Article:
* Results of auction however show only tepid interest
* RBI's Gokarn says OMOs to be conducted based on liquidity needs
* Govt may withdraw withholding tax for FIIs for bonds - report
By Subhadip Sircar
MUMBAI, July 4 (Reuters) - Indian federal bond yields fell for a second session on Wednesday on hopes of strong demand from foreign investors at an auction to sell new debt limits.
The capital markets regulator will sell $5 billion of limits to overseas investors after the government raised the ceiling for foreigners to invest in government paper to $20 billion. The additional limit can be invested in papers which have a residual maturity of at least three years.
The increase in debt limits was part of the government's efforts announced in June to prop up the rupee and revive investor sentiment in the economy.
"Limits are available to foreign investors at very cheap prices so it's likely there will be demand," said a trader with a primary dealership.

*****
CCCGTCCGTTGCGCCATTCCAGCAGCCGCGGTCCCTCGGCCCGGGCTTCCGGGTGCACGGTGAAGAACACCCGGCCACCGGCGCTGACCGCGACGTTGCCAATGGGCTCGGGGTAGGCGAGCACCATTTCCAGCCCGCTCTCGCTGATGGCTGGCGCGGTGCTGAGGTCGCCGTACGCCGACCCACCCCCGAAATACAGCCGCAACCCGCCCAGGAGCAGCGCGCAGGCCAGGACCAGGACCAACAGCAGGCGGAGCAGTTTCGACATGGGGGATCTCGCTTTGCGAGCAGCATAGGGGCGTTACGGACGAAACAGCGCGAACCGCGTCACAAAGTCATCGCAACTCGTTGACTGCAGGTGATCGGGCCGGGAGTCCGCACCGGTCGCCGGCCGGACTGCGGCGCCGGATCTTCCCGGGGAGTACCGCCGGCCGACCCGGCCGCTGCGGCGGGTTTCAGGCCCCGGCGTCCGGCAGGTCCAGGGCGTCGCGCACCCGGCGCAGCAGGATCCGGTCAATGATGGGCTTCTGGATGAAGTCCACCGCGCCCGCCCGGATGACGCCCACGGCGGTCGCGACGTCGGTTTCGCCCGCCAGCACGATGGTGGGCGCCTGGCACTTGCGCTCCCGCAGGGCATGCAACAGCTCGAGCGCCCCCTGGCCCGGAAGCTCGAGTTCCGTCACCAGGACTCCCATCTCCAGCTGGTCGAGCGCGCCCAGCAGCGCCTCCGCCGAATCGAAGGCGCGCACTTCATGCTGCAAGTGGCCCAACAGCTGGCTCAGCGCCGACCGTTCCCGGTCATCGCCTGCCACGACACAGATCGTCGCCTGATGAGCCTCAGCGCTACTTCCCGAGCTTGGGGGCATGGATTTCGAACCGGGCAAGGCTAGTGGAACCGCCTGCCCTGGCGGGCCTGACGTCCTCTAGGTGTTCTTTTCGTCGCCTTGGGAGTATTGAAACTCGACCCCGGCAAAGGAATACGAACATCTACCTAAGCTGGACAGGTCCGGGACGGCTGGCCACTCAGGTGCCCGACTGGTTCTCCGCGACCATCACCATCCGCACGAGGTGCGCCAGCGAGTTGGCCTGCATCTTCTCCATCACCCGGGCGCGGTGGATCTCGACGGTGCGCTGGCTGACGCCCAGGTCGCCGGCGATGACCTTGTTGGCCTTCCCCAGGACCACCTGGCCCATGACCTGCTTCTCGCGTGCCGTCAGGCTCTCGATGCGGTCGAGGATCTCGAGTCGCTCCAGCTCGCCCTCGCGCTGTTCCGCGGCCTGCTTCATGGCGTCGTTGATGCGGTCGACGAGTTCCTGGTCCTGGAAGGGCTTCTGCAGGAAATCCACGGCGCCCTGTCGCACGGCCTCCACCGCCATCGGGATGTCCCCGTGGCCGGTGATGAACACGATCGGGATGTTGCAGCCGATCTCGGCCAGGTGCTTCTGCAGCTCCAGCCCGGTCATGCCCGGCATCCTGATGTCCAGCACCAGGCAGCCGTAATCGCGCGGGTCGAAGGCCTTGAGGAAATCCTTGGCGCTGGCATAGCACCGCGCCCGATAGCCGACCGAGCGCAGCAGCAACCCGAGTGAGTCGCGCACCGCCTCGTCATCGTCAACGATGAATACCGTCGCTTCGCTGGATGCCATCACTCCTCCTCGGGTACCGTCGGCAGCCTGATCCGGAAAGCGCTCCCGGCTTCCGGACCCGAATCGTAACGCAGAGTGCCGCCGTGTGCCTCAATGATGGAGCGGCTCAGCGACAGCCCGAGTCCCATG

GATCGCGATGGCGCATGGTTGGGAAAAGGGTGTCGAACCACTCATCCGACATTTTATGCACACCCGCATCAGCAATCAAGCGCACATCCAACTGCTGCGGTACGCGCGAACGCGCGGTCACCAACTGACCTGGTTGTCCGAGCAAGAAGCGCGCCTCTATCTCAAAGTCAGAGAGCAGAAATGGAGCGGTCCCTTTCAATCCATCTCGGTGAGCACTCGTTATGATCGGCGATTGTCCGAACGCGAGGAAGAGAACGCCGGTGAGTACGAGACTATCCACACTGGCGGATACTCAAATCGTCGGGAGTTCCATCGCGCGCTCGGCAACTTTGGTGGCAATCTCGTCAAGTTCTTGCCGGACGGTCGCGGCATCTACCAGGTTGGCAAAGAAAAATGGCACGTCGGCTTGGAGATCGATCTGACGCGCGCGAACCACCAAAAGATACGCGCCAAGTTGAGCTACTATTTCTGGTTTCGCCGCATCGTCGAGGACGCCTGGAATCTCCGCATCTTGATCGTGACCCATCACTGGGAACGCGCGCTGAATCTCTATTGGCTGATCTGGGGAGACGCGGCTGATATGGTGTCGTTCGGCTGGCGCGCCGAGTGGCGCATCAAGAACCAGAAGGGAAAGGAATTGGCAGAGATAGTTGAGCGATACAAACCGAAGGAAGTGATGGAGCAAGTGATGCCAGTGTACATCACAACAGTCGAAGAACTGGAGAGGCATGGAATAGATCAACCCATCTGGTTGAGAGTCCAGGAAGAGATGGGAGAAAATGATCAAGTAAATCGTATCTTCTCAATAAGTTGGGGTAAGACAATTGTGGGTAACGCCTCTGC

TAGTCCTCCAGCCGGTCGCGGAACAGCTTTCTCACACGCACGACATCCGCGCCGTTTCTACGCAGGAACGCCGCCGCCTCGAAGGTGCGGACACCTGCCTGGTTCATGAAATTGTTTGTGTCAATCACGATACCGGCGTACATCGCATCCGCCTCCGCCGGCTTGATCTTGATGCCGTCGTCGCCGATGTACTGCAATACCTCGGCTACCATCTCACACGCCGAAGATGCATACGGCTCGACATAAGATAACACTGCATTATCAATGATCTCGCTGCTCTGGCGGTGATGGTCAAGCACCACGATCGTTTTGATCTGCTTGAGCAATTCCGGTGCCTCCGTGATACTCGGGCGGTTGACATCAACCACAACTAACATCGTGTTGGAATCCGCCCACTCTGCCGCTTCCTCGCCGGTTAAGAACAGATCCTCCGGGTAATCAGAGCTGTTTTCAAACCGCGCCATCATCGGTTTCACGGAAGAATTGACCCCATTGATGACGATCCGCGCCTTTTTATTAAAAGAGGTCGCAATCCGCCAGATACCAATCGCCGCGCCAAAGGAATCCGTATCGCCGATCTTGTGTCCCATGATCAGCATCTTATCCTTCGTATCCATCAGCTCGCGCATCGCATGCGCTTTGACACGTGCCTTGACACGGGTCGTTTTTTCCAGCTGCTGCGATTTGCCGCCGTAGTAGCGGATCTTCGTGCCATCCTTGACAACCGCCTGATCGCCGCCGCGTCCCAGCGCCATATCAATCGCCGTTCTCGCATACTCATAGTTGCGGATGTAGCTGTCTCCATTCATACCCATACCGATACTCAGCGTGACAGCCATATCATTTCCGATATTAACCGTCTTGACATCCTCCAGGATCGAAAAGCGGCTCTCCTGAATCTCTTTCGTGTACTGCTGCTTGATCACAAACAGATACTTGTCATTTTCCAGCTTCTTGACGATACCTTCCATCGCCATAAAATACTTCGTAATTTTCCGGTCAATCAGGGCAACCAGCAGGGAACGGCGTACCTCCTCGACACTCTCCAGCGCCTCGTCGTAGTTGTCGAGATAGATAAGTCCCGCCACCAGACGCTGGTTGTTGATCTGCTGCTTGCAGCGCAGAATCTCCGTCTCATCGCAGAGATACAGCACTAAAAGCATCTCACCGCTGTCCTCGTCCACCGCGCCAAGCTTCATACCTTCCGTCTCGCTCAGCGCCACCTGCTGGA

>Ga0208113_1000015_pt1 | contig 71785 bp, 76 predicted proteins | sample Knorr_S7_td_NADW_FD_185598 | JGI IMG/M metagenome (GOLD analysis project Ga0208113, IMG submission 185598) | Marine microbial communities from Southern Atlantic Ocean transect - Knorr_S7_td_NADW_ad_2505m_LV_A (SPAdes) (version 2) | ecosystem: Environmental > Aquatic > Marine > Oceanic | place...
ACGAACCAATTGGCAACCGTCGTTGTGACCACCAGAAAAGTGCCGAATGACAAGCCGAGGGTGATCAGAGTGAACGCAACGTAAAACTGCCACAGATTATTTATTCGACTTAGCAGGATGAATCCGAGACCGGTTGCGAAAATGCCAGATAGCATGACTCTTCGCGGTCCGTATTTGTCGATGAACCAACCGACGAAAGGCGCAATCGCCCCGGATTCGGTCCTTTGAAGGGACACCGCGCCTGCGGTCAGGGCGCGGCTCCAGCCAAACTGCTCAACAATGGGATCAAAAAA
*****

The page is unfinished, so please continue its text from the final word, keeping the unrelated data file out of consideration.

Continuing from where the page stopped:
However, post market close, sources told Reuters the debt limit auction met only with tepid investor response due to investment restrictions in the auctioned limits and because of thin participation by some investors on account of a U.S. holiday.
Bonds were further boosted after Bloomberg-UTV reported that the government may remove the withholding tax on bonds for foreign investors.
"I am leaning towards further flattening of the curve in the back end, as the market sees current entry for Indian bonds rather cheap," said Suresh Kumar Ramanathan, regional rates and foreign exchange strategist at CIMB Investment Bank in Kuala Lumpur.
The most traded 9.15 percent 2024 bond fell 3 basis points to 8.38 percent while the 10-year bond fell 3 basis points to 8.33 percent during the session.
The benchmark 10-year bond ended 2 basis points lower at 8.16 percent.
The absence of any open market operation announcement so far this week, however, kept a floor on yields.
Subir Gokarn, a deputy governor at the Reserve Bank of India, said open market operations will be conducted based on the liquidity situation and were unrelated to rupee movements.
The one-year OIS rate closed down 2 basis points at 7.79 percent, while the five-year rate fell 1 bp to 7.21 percent. (Editing by Anand Basu)
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